Chantel: That’s for the next album (laughing).
NRR: I look forward to hearing that. Thanks for taking the time to speak to us, it’s great talking to you again.
Chantel: Thank you so much.

Chantel McGregor’s new album Lose Control will be released on Friday 9th October via Tis Rock Music. She tours the UK until mid-December. Album and tour date info: www.chantelmcgregor.com
2015 Tour Dates

15-Aug Worthing Pier South Pavilion Box Office: 01903 366017
Tickets: £16.50
website
28-Aug Billericay New Crawdaddy Club Box Office: 01702 347007
Tickets: £12.00
website
11-Sep Leamington Spa, The Assembly
Zephyr Lounge
Box Office: 01472 349222
Tickets: £13.00
website
12-Sep Newark Blues Festival Tickets: £15.00 website
17-Sep London, 100 Club Box Office: 01472 349222
Tickets: £14.00
website
19-Sep Hessle, Town Hall Box Office: 07969 457382
Tickets: £13.00
website
20-Sep Whitby, Pavilion Theatre Box Office:  01472 349222
Tickets: £13.00 | £15.00 door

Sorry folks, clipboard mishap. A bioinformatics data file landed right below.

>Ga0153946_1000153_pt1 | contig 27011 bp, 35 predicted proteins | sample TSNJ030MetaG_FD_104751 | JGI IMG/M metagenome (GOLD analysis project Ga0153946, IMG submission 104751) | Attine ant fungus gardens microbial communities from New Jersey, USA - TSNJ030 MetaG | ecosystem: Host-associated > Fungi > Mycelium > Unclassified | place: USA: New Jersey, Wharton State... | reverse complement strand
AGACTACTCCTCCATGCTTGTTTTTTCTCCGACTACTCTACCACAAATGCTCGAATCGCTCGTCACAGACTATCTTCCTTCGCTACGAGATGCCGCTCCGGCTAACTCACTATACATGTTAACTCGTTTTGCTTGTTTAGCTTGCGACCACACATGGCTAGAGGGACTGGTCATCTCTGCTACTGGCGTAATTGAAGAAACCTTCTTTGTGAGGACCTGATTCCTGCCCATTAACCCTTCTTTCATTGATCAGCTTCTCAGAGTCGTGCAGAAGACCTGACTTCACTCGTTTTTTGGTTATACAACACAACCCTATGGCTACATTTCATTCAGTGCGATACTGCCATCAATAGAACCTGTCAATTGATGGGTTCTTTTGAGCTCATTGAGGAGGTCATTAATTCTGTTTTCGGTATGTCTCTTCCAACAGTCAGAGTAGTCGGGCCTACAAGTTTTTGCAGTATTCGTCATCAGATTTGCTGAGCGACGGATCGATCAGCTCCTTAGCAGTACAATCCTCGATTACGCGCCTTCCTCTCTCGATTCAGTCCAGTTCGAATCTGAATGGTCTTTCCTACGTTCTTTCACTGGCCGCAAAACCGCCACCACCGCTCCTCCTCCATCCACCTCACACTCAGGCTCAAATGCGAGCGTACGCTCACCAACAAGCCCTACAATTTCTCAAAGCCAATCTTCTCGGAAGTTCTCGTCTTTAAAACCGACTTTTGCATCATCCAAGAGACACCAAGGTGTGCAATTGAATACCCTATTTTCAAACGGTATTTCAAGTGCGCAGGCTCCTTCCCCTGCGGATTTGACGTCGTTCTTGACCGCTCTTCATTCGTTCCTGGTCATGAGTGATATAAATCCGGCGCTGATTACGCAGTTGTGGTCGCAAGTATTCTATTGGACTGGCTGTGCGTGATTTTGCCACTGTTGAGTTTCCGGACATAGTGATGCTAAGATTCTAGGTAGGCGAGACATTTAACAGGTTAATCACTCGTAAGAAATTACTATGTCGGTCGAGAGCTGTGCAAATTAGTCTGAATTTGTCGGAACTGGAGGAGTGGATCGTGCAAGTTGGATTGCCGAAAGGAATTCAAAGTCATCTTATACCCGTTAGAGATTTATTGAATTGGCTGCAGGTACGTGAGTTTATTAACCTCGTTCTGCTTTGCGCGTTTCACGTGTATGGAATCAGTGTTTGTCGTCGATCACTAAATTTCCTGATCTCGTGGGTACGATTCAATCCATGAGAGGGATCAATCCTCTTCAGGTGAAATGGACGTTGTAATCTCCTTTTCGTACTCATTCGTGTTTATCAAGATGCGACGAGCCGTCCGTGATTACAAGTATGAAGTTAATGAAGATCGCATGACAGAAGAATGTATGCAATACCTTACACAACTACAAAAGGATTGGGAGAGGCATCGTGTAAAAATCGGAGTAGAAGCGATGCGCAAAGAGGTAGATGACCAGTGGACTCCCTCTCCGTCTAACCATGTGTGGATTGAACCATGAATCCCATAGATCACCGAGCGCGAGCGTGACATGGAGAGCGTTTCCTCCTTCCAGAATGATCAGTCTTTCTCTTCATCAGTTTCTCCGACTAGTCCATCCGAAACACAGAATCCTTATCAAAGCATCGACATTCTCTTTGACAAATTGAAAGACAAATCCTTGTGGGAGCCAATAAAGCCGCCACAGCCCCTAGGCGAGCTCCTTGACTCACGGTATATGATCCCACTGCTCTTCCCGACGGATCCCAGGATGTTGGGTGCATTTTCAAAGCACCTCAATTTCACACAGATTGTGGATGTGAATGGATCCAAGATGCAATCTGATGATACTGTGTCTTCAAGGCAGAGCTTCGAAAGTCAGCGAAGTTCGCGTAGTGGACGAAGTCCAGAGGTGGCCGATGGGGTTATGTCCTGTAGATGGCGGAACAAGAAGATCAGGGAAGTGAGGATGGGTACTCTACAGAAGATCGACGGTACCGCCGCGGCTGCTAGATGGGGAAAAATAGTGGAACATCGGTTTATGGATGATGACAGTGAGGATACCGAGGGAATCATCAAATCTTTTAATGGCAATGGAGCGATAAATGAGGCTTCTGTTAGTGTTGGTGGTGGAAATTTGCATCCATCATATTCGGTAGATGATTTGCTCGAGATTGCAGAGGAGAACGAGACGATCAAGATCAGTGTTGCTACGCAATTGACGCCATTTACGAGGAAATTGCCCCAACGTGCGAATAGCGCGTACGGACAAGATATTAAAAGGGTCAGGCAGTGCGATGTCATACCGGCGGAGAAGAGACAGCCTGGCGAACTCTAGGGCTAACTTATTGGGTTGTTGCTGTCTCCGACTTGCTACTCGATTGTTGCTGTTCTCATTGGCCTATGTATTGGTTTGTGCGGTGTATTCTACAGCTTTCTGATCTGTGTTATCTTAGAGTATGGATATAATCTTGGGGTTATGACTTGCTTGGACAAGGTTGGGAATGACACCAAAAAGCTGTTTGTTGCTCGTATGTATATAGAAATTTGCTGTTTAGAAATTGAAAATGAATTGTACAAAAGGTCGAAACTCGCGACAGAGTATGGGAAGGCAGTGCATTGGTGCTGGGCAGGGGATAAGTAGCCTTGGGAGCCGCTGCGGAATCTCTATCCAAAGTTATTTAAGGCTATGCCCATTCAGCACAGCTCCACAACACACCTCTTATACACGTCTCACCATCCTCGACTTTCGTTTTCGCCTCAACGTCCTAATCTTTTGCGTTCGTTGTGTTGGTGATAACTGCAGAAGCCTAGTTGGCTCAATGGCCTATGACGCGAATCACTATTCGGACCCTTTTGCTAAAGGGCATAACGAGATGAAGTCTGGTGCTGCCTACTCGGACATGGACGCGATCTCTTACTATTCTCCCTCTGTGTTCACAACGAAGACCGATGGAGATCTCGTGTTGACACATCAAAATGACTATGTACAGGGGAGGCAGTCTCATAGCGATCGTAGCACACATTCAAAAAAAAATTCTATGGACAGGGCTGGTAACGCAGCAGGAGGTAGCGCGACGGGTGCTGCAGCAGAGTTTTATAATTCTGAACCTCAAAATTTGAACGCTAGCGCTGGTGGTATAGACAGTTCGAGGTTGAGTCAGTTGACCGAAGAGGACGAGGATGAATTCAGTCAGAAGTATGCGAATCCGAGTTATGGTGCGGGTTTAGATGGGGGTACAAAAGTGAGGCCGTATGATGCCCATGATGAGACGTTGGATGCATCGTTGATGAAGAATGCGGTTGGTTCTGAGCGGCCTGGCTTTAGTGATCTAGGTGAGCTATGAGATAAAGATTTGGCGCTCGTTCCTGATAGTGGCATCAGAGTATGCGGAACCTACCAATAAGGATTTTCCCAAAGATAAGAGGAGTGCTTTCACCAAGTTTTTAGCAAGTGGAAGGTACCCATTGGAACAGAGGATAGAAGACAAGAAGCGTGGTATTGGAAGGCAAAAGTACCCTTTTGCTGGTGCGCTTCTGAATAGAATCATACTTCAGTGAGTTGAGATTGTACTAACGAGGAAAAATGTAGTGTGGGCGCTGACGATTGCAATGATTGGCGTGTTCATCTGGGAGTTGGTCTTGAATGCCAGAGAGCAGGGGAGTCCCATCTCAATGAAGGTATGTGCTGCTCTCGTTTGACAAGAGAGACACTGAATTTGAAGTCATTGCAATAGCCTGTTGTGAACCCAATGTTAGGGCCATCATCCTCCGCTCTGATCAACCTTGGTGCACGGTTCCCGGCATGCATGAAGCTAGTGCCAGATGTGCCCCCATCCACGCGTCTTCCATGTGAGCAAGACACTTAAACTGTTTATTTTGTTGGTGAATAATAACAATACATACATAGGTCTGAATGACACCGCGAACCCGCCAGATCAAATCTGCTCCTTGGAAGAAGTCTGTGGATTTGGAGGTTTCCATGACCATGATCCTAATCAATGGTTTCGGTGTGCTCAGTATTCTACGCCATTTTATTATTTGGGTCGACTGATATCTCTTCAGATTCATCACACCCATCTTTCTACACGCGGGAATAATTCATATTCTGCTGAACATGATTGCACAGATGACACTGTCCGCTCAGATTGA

website
24-Sep Stockton, The Arc Box Office:  01642 52519
Tickets: £13.00 adv | £15.00 door
website
25-Sep Louth Riverhead Theatre Box Office: 01472 349222
Tickets: £14.00
website
26-Sep Wrexham, Central Station Box Office: 01472 349222
Tickets: £13.00
website
01-Oct Birmingham, The Institute
The Temple
Box Office: 01472 349222
Tickets: £13.00
website
02-Oct Ruislip, The Tropic Box Office: 020 8707 2256
Tickets: £14.00 adv | £15.00 door
website
09-Oct Halifax, Playhouse Box Office: 01472 349222
Tickets: £13.00
website
10-Oct Southport, The Atkinson
Blues Festival
Box Office: 01704 533333
Tickets: Â£15.00
website
16-Oct Doncaster, The Dome Box Office: 01472 349222